(25h) Investigating Mechanisms of Bimetallic Nanocrystal Formation with Liquid Phase Transmission Electron Microscopy | AIChE

(25h) Investigating Mechanisms of Bimetallic Nanocrystal Formation with Liquid Phase Transmission Electron Microscopy


Wang, M. - Presenter, University of Maryland- College Park
Woehl, T. J., University of Maryland-College Park
Liquid phase transmission electron microscopy (LP-TEM) has been widely used to investigate the formation mechanisms of metal nanoparticles in liquid, providing guidance to synthesize nanocrystals with desired structures and functional properties.1, 2 During LP-TEM imaging, the electron beam acts both as the imaging tool and the reducing agent to reduce either metal precursors to form nanocrystals, which enables visualizing nanocrystal formation in real time with nanometer scale spatial resolution. Despite numerous insights gained from these experiments, it is unclear how electron beam induced nanocrystal formation compares to nanocrystal formation during flask-based synthesis. Indeed, a systematic study comparing the chemistry and kinetics of nanocrystal formation during LP-TEM and flask-based colloidal synthesis has not been undertaken.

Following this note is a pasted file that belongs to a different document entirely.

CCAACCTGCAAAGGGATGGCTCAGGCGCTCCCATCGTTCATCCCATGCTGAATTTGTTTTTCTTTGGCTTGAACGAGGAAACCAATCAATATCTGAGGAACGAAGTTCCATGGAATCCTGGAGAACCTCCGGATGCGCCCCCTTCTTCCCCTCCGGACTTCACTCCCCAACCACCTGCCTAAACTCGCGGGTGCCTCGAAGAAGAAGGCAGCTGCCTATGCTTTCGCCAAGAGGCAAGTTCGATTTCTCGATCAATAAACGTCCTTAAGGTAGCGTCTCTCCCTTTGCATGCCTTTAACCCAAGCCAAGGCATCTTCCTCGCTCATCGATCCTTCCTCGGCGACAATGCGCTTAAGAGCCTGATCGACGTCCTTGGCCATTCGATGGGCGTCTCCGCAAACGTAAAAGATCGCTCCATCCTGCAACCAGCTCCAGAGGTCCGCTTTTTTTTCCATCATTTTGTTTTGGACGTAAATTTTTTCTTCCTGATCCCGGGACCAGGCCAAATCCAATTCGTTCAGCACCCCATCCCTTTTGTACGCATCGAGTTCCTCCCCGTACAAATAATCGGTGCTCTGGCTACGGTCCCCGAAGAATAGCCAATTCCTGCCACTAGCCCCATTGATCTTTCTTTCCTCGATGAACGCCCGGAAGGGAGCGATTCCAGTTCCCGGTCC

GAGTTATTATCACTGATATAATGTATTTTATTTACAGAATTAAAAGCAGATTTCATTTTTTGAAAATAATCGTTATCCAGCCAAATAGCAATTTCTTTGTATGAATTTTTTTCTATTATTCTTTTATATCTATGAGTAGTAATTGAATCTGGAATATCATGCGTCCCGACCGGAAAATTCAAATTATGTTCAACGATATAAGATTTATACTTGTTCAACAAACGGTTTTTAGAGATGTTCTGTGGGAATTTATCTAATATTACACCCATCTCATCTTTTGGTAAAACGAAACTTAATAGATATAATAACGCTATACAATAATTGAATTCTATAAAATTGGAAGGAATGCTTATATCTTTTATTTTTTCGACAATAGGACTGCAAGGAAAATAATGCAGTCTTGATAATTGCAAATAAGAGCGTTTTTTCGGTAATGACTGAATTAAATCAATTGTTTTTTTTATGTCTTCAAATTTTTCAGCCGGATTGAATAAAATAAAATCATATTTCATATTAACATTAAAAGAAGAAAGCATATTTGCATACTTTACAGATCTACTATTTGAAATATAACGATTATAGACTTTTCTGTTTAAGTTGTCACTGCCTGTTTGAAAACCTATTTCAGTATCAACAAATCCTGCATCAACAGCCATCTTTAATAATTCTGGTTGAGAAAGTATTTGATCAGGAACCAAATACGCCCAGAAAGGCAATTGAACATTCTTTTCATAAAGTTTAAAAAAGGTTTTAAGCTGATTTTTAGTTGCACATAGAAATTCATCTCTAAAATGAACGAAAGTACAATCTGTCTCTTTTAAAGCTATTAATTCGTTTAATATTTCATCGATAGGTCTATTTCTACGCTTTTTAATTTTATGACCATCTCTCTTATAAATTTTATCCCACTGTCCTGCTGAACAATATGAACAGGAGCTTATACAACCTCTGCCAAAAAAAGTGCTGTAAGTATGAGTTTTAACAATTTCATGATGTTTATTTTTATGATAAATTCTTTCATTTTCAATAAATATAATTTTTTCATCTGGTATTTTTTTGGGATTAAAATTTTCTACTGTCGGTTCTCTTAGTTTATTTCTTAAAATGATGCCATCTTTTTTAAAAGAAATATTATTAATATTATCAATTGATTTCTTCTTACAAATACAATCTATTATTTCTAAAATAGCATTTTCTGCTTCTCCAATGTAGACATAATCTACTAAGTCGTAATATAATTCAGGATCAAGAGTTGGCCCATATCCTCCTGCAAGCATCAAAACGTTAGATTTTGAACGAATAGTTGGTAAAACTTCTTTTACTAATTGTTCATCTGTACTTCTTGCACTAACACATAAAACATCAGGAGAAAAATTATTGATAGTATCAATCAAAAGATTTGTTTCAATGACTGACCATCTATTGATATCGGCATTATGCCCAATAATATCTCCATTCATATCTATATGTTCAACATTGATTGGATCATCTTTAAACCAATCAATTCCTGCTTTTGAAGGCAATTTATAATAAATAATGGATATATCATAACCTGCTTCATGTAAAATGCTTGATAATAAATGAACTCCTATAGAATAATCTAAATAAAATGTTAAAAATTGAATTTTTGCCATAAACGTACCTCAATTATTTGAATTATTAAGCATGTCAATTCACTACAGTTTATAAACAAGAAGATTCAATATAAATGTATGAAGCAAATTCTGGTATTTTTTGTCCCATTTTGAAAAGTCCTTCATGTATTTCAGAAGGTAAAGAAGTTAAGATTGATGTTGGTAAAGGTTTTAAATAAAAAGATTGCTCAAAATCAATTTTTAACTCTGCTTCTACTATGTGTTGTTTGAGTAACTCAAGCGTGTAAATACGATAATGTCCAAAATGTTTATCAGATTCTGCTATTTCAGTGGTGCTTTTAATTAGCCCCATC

Here we establish ranges of LP-TEM experimental conditions that are representative of flask-based nanocrystal synthesis. We investigate Au/Cu bimetallic nanoparticle synthesis as a model system due to its promising application as a CO2 reduction electrocatalyst.3 Controllable synthesis of alloyed bimetallic nanocrystals is difficult due to differing kinetics and thermodynamics of precursor reduction of different metal species.4 We utilized poly(ethylene glycol) methyl ether thiol (PEG-thiol, Mw=800 g/mol) to complex Au/Cu metal salts into prenucleation complexes (PNC) prior to nanoparticle synthesis.5 Our results showed that flask-based synthesis using sodium borohydride to reduce PNCs formed ~2-3 nm Au/Cu alloy nanocrystals. LP-TEM synthesis, which utilizes radiolysis to produce aqueous electrons and hydrogen radicals as reducing agents,6 formed 3 - 7 nm nanocrystals at low electron dose rates. Imaging at high electron dose rates (high image magnification and beam current) formed irregular aggregated particles. High electron dose rates increase the nucleation rate and create more oxidizing radical species,7 which oxidizes the sulfur group on the PEG-thiol ligand, leading to formation of uncapped aggregated particles. Our study identified key differences between flask-based and LP-TEM synthesis methods, giving important guidance on how to set experimental conditions during LP-TEM to study nanocrystal formation mechanisms at conditions relevant to flask-based synthesis.

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  7. Wang, M.; Park, C.; Woehl, T. J., Quantifying the Nucleation and Growth Kinetics of Electron Beam Nanochemistry with Liquid Cell Scanning Transmission Electron Microscopy. Chemistry of Materials 2018, 30 (21), 7727-7736.